Of course, James’ talent is unmatched, but the task of trying to get through the East to the Finals for a fifth straight time is starting to wear on him. Larry Bird’s body broke down. Magic Johnson couldn’t do it. Michael Jordan retired (twice) before his body and spirit had a chance to betray him.

James, looking at the supporting cast in Miami compared to what he could put together as de-facto general manager back in Cleveland, made the calculated decision to head back north, seeing a budding all-star in Kyrie Irving, a No. 1 pick in Andrew Wiggins who could be used as leverage, and plenty other pieces that could be used on the floor or as trade bait as opposed to an aging core in Miami led by his buddy Dwyane Wade.

With Irving’s effectiveness a serious question mark and James being unaware if Irving could muster Wade-like performances while playing through pain, he’s right back to where he started—only this time he’s being forced to depend on the likes of the combustible J.R. Smith, who actually helped save James in the fourth quarter with 11 points.

While James is finding out the toughness his teammates possess, an inexperienced team is learning and growing on the job, quite rapidly.

[RELATED: Cavaliers stand behind ailing Kyrie Irving]

“The kid is a warrior,” said James of Irving. “What he’s gone through right now nobody can relate. He’s played 48 minutes on a sore foot the last two games. Just his presence on the floor, no matter if he’s playing on one foot, you have to account for him because he can make shots. It goes a long way, it’s not just about basketball what this kid is doing for our team right now. He’s giving us everything he’s got and that’s all we can ask for.”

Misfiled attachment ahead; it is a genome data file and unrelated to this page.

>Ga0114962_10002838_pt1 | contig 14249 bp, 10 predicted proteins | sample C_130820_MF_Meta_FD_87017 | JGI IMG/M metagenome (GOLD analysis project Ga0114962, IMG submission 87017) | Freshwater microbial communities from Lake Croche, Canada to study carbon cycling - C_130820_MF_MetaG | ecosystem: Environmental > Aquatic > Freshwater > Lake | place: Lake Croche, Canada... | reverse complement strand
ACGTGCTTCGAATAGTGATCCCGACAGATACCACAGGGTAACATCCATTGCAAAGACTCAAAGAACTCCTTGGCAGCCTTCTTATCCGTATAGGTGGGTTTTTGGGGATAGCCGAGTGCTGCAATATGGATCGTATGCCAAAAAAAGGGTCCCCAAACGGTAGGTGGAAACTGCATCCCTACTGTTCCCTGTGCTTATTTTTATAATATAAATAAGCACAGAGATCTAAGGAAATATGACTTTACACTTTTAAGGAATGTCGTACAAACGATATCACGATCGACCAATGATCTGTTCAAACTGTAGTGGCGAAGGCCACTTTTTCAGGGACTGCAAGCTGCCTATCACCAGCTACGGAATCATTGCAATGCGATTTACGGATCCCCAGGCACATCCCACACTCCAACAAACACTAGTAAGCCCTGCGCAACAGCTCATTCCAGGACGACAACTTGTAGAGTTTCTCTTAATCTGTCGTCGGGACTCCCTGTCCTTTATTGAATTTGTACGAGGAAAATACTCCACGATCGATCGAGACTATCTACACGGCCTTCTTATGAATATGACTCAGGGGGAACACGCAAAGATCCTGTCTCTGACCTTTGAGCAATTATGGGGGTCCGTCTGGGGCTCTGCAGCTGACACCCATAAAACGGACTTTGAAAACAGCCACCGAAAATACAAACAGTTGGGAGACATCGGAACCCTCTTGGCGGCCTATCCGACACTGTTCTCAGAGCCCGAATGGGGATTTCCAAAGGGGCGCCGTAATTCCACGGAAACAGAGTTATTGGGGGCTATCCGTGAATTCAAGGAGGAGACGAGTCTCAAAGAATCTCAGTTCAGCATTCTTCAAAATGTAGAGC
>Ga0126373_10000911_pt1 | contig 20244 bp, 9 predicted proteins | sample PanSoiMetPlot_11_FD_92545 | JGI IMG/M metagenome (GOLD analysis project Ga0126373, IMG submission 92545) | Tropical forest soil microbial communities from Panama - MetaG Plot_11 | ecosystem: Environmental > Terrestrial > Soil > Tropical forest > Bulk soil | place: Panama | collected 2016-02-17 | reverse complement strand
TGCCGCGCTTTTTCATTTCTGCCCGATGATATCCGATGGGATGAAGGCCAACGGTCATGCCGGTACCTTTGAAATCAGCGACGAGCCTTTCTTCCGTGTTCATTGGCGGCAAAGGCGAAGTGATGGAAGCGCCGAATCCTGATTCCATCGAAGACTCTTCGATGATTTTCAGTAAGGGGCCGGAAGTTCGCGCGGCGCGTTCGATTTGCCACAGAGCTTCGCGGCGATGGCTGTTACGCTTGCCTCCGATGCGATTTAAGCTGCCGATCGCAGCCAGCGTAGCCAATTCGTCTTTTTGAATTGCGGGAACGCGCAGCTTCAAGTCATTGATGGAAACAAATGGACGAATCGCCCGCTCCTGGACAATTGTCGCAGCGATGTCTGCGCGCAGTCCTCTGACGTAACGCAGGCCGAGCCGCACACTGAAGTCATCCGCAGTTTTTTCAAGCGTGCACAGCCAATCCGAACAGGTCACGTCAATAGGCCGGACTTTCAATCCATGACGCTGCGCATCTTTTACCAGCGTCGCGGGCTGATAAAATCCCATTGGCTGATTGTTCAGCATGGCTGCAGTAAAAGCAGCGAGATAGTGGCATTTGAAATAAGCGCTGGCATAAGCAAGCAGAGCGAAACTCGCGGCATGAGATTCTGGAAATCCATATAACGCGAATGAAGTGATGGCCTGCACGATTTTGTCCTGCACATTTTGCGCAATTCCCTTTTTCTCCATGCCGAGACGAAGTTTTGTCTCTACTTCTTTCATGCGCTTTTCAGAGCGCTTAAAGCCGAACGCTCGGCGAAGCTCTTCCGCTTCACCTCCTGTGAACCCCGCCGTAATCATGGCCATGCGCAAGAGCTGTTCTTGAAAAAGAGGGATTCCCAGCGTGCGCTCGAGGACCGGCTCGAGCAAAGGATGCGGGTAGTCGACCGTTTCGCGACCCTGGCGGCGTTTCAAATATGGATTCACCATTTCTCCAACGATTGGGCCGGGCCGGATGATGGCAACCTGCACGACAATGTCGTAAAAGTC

The James explosion hasn’t happened, which should give Bulls that same sinking feeling that was in the pit of their stomachs leaving Game 4.  With Jimmy Butler hounding him, he’s shooting just 37.7 percent from the field, which would qualify as his lowest since the 2007 NBA Finals, a four-game sweep from the San Antonio Spurs and the 2008 Eastern Conference Semifinals, a seven-game loss to the Boston Celtics, a team whose defense was engineered by Bulls coach Tom Thibodeau.

“If I get one game where we shoot 50 percent, we might be able to do some things,” James said. “For seven straight years I’e raised it and I take that seriously. I also know that some challenges present different ways of winning. I know my point guard is hobbled and other all-star is out for the season. Shot attempts, efficiency, I want to be efficient but it’s not happening in this series now. I want to do the other things.”

He’s going to the glass, with 11.2 rebounds, and dishing it out to the tune nine assists per game.  So much of the Cavaliers’ fortunes rely in his capable hands and despite his turnovers, offensive fouls and moments where he looks more human than bionic—he’s still the most impactful player in this series.